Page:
Work and family

Work and family infographic

From 1991 to 2016, the number of mothers in paid employment increased. However, despite changing attitudes to parental roles, parents’ employment remains very gendered, with fathers far more likely to be working full-time than mothers. The percentage of stay-at-home dads (3–4%) has barely changed since 1991.

Parents and their employment

The percentage of parent couples with children under 18 years where both partners work is increasing steadily, from 53% in 1996 to 61% in 2016. There has been a corresponding decrease in the percentage of stay-at-home mums.

Parents’ working arrangements, 1991–2016, couples with children aged under 18 years

A graph showing parents' working arrangements 1991-2016, couples with children aged under 18 years

Source: Australian Census, customised data reports

Dividing the work

Work–family arrangements in Australia are very gendered.

Based on averages of time use estimates reported by parents (with children aged under 15 years) over the period 2002–15:

Fathers work, on average, 75 hours a week. Of that, 46 hours is on paid work, 16 hours is on housework and 13 hours is on child care.

Mothers work an average of 77 hours a week: 20 hours is paid work, 30 hours is household work and 27 hours is child care. 

These divisions of labour are closely related to the age of the youngest child in the family. For example, for families in which there is a baby – a child aged under one year – fathers rarely change their employment participation, while mums typically take some time out of work, and when they return they frequently work part-time.

Parents’ division of labour by age of child

Parents’ division of labour by age of child

Source: HILDA pooled data from 2002 to 2015 (Waves 2 to 15)

Leave taking changes for mothers and fathers

In the 2015 HILDA survey, parents were asked about their employment and formal leave-taking (paid or unpaid leave agreed with their employer) around the birth of their most recent child. Here these data are presented for those parents whose most recent child was born during the years 2004 to 2015.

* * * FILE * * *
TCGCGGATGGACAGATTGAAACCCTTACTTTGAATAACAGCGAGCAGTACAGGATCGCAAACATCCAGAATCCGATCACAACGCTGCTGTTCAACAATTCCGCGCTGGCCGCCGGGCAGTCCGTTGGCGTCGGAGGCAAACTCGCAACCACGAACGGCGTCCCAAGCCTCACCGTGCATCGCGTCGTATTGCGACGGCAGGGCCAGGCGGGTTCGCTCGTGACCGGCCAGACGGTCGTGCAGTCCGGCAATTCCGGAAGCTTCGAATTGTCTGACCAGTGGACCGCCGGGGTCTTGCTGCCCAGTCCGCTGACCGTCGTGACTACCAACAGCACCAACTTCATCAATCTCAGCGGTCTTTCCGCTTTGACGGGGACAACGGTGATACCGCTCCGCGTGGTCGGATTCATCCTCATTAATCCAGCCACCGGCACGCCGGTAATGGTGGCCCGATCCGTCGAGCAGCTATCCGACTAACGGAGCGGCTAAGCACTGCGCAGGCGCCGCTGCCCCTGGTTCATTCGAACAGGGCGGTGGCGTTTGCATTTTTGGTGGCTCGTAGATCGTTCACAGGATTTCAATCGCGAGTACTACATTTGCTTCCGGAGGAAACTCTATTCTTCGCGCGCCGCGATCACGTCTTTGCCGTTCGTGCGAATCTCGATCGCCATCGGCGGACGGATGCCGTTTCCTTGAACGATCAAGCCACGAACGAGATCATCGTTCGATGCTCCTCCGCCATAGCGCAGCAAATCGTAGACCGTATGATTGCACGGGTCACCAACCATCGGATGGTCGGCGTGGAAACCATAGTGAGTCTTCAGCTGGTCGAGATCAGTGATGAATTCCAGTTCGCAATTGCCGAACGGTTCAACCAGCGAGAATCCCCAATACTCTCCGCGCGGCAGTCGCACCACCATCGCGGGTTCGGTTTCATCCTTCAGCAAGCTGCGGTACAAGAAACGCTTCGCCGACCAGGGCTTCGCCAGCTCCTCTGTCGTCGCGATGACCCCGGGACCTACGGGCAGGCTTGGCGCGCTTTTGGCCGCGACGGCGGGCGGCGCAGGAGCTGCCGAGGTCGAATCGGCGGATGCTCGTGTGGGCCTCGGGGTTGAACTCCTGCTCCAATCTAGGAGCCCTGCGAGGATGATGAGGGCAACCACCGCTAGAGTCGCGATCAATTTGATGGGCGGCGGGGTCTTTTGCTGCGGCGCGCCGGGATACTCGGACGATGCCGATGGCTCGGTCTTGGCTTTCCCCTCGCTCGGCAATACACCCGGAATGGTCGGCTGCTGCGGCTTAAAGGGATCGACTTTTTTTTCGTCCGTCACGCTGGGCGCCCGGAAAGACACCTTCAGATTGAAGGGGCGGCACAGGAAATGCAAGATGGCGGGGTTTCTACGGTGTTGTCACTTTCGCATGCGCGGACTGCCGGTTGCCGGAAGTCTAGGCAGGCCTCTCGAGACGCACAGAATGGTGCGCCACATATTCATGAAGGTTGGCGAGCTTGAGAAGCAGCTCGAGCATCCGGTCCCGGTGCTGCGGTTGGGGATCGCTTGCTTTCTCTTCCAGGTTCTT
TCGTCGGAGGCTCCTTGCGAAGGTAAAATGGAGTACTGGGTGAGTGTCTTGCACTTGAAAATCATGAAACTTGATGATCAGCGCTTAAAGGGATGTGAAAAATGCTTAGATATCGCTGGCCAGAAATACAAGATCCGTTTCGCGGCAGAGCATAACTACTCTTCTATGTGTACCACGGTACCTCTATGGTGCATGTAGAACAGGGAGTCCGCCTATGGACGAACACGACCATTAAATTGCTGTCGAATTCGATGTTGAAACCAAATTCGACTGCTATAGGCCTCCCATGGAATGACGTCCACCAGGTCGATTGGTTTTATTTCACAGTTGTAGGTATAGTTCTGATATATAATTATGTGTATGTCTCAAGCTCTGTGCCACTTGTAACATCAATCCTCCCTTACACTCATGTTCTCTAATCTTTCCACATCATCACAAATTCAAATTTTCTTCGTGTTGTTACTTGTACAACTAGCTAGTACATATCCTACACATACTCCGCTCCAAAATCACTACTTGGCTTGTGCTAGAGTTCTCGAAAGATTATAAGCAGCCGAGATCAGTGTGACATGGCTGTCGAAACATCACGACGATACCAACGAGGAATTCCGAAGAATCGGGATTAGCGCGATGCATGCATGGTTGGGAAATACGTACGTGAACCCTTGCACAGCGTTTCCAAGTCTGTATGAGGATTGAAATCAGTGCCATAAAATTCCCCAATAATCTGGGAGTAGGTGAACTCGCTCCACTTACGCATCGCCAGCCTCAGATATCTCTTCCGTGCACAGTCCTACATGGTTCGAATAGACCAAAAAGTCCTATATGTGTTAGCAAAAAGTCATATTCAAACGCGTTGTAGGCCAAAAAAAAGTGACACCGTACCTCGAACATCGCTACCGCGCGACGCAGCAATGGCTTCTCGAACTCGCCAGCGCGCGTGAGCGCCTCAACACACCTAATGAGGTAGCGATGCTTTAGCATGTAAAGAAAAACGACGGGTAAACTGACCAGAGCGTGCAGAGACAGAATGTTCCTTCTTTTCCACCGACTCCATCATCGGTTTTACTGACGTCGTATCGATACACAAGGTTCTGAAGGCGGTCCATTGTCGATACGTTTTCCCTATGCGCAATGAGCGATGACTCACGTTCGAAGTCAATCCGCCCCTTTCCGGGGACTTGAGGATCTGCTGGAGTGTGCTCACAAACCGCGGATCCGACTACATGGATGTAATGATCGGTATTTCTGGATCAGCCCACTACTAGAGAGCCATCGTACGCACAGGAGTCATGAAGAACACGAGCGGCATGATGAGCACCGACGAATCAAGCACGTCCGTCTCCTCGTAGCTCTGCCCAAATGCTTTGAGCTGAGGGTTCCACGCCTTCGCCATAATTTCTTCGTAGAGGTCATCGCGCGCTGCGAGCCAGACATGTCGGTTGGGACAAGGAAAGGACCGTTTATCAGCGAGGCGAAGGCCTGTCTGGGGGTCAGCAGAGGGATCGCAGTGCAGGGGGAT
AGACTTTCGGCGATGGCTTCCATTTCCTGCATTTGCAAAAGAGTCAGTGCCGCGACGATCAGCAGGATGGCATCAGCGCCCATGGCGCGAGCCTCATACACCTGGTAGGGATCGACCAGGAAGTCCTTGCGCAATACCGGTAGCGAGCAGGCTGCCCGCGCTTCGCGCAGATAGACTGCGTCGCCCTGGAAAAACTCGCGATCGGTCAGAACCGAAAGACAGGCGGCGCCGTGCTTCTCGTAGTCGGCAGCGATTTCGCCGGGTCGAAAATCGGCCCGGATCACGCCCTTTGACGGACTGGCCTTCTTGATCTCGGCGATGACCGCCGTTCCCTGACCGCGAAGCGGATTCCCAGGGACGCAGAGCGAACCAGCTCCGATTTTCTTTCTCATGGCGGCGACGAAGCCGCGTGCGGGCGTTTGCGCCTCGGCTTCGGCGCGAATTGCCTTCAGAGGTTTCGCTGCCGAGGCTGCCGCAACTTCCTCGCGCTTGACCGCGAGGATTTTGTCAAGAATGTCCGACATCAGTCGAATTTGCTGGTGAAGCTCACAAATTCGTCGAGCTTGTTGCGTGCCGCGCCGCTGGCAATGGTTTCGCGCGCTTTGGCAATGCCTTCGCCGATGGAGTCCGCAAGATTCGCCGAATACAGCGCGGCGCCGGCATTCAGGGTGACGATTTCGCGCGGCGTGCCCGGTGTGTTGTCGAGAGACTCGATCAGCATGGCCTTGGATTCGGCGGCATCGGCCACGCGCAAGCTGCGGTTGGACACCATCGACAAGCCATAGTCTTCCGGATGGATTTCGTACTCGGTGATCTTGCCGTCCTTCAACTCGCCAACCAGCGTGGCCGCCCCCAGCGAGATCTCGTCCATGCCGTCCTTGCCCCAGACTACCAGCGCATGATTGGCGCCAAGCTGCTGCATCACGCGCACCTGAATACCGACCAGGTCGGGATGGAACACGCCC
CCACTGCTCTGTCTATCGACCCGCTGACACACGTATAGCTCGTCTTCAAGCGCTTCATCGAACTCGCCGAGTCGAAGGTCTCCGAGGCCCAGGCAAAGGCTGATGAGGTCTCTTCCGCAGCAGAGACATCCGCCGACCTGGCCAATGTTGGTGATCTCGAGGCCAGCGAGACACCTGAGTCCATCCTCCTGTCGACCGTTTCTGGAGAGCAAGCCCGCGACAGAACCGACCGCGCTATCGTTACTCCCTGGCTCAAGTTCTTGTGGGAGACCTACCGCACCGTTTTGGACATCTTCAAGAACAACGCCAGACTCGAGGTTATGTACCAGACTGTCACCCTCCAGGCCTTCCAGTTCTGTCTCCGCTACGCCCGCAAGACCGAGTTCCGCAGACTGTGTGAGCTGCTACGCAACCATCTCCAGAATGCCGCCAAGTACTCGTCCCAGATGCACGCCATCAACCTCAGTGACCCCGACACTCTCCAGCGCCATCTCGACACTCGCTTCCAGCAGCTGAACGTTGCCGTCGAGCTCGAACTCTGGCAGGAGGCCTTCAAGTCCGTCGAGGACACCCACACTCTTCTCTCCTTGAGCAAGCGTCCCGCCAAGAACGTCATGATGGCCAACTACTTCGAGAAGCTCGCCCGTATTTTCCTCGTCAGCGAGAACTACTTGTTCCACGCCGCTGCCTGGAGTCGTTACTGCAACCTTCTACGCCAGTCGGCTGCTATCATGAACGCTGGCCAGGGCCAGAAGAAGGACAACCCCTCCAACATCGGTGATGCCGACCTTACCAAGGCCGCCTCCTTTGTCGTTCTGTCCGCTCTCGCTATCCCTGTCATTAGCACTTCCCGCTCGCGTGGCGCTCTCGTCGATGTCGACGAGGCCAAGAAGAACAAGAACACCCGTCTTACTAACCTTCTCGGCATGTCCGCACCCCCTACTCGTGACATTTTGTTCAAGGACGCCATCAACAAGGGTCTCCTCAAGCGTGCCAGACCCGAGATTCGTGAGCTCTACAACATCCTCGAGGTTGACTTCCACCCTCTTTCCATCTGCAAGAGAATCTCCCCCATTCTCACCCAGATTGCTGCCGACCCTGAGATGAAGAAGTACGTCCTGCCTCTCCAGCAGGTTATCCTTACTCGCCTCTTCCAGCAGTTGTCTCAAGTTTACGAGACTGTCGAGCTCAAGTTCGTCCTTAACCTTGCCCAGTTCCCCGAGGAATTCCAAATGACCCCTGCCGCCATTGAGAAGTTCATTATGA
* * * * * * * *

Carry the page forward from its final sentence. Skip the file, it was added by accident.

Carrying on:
Around 30% of the mothers reported not being employed before their most recent birth. For many this will have been because they had not gone back to work after a previous birth: for first-born children a much smaller percentage of mothers were not working before the birth (not shown). 

When leave-taking is compared by year of most recent birth, this shows that women are increasingly likely to take leave after a birth rather than leave work. 

Fathers too have increased their likelihood of taking some leave – rising from 25% to 49% – but many are still taking no leave at all.

Leave taken after birth of child, 2004–2016

 

A graph showing leave taken after birth of child, 2004–2016

Note: Refers to leave taken by parents after the birth of the most recent child at 2015 by the year of that birth.
Source: HILDA Wave 15, 2015

Note: Refers to leave taken by fathers after the birth of the most recent child at 2015 by the year of that birth.

Work arrangements used to care for children

Fathers and mothers in paid employment report using very different working arrangements to care for children. 

Almost 60% of fathers do not use any flexible working arrangements to help care for children compared to one-quarter of mothers. More than 40% of mothers work part-time, compared to only 4–5% of fathers. 

The most common arrangement for both parents is flexible working hours. The next most often reported working arrangement is working from home. 

Employment arrangements of parents of children aged under 12 years

Employment arrangements of parents of children aged under 12 years

Note: Excludes if parent not present (e.g. fathers stats exclude single mother families) or parent not employed
Source: ABS Childhood Education and Care, June 2011 and 2014, 2017: Employed parents with children aged under 12 years. 

AIFS podcasts

Leading researchers discuss significant issues affecting Australian families.

Explore our featured podcasts

AIFStv

AIFS news

Get the latest news about our publications, research and upcoming events.

Subscribe